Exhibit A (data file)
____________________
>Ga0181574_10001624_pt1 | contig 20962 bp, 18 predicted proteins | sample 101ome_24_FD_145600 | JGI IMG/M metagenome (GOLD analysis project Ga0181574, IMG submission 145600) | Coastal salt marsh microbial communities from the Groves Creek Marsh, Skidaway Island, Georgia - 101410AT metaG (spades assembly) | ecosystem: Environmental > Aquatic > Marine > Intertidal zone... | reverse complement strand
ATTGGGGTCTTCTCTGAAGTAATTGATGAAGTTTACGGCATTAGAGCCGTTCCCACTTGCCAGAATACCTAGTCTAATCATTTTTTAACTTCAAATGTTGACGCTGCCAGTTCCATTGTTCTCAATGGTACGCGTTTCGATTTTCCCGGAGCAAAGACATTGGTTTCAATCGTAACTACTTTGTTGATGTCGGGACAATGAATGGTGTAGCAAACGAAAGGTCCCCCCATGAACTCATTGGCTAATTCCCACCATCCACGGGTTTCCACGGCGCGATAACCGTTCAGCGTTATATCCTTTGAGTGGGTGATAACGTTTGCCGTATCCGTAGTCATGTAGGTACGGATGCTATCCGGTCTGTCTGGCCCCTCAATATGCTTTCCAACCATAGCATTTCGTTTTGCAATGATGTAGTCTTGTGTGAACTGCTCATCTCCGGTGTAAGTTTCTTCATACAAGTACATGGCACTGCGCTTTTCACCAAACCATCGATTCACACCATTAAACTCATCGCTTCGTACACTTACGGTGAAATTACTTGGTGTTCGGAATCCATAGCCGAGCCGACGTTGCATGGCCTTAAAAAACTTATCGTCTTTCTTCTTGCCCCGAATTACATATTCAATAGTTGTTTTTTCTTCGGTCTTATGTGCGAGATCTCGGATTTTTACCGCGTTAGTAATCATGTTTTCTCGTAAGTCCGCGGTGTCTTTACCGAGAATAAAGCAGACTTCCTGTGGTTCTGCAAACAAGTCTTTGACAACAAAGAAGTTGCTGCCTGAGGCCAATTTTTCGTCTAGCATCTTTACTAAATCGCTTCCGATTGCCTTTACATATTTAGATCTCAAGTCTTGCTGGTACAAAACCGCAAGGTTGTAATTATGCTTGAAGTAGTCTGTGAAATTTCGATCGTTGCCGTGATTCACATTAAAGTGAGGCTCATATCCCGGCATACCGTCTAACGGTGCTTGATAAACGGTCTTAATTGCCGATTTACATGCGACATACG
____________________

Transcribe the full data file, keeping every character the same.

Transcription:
>Ga0181574_10001624_pt1 | contig 20962 bp, 18 predicted proteins | sample 101ome_24_FD_145600 | JGI IMG/M metagenome (GOLD analysis project Ga0181574, IMG submission 145600) | Coastal salt marsh microbial communities from the Groves Creek Marsh, Skidaway Island, Georgia - 101410AT metaG (spades assembly) | ecosystem: Environmental > Aquatic > Marine > Intertidal zone... | reverse complement strand
ATTGGGGTCTTCTCTGAAGTAATTGATGAAGTTTACGGCATTAGAGCCGTTCCCACTTGCCAGAATACCTAGTCTAATCATTTTTTAACTTCAAATGTTGACGCTGCCAGTTCCATTGTTCTCAATGGTACGCGTTTCGATTTTCCCGGAGCAAAGACATTGGTTTCAATCGTAACTACTTTGTTGATGTCGGGACAATGAATGGTGTAGCAAACGAAAGGTCCCCCCATGAACTCATTGGCTAATTCCCACCATCCACGGGTTTCCACGGCGCGATAACCGTTCAGCGTTATATCCTTTGAGTGGGTGATAACGTTTGCCGTATCCGTAGTCATGTAGGTACGGATGCTATCCGGTCTGTCTGGCCCCTCAATATGCTTTCCAACCATAGCATTTCGTTTTGCAATGATGTAGTCTTGTGTGAACTGCTCATCTCCGGTGTAAGTTTCTTCATACAAGTACATGGCACTGCGCTTTTCACCAAACCATCGATTCACACCATTAAACTCATCGCTTCGTACACTTACGGTGAAATTACTTGGTGTTCGGAATCCATAGCCGAGCCGACGTTGCATGGCCTTAAAAAACTTATCGTCTTTCTTCTTGCCCCGAATTACATATTCAATAGTTGTTTTTTCTTCGGTCTTATGTGCGAGATCTCGGATTTTTACCGCGTTAGTAATCATGTTTTCTCGTAAGTCCGCGGTGTCTTTACCGAGAATAAAGCAGACTTCCTGTGGTTCTGCAAACAAGTCTTTGACAACAAAGAAGTTGCTGCCTGAGGCCAATTTTTCGTCTAGCATCTTTACTAAATCGCTTCCGATTGCCTTTACATATTTAGATCTCAAGTCTTGCTGGTACAAAACCGCAAGGTTGTAATTATGCTTGAAGTAGTCTGTGAAATTTCGATCGTTGCCGTGATTCACATTAAAGTGAGGCTCATATCCCGGCATACCGTCTAACGGTGCTTGATAAACGGTCTTAATTGCCGATTTACATGCGACATACG